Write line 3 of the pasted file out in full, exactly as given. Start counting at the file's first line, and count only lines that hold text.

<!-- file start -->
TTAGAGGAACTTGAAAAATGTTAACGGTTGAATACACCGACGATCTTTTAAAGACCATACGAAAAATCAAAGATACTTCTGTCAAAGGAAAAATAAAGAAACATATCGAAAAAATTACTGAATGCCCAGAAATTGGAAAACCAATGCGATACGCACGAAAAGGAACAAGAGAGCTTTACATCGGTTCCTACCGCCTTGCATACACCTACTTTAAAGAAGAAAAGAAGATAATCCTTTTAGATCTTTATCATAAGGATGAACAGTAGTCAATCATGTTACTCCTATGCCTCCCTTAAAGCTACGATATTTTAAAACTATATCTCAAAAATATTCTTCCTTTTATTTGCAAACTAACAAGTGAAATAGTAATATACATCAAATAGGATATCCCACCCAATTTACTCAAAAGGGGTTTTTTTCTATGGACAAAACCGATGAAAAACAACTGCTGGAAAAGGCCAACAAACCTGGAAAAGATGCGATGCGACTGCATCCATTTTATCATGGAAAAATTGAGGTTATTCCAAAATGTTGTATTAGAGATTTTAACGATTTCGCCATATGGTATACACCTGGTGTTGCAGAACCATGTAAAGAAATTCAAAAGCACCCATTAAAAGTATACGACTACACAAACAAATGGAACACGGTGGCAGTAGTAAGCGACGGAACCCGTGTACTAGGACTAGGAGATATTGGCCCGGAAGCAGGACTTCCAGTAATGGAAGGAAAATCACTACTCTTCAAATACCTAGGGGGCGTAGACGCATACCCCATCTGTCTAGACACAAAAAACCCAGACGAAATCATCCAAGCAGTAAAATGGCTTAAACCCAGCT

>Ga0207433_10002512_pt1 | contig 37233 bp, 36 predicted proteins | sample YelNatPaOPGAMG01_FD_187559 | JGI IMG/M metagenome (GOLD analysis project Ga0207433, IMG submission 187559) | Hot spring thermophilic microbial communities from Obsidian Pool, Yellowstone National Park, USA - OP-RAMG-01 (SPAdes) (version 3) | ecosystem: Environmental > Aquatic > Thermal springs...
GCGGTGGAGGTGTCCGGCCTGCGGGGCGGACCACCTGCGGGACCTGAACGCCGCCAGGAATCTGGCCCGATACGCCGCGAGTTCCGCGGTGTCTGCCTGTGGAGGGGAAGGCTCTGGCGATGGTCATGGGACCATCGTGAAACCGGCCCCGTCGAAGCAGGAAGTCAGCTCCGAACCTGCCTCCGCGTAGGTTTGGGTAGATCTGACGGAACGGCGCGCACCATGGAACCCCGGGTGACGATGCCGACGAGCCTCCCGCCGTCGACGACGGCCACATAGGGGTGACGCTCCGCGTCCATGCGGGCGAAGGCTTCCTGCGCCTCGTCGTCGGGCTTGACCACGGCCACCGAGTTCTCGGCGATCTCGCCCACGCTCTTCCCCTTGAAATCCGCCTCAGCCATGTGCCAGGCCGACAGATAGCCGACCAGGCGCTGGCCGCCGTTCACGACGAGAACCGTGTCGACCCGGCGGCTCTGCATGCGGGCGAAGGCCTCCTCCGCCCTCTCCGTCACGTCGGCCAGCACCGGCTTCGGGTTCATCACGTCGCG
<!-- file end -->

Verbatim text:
GCGGTGGAGGTGTCCGGCCTGCGGGGCGGACCACCTGCGGGACCTGAACGCCGCCAGGAATCTGGCCCGATACGCCGCGAGTTCCGCGGTGTCTGCCTGTGGAGGGGAAGGCTCTGGCGATGGTCATGGGACCATCGTGAAACCGGCCCCGTCGAAGCAGGAAGTCAGCTCCGAACCTGCCTCCGCGTAGGTTTGGGTAGATCTGACGGAACGGCGCGCACCATGGAACCCCGGGTGACGATGCCGACGAGCCTCCCGCCGTCGACGACGGCCACATAGGGGTGACGCTCCGCGTCCATGCGGGCGAAGGCTTCCTGCGCCTCGTCGTCGGGCTTGACCACGGCCACCGAGTTCTCGGCGATCTCGCCCACGCTCTTCCCCTTGAAATCCGCCTCAGCCATGTGCCAGGCCGACAGATAGCCGACCAGGCGCTGGCCGCCGTTCACGACGAGAACCGTGTCGACCCGGCGGCTCTGCATGCGGGCGAAGGCCTCCTCCGCCCTCTCCGTCACGTCGGCCAGCACCGGCTTCGGGTTCATCACGTCGCG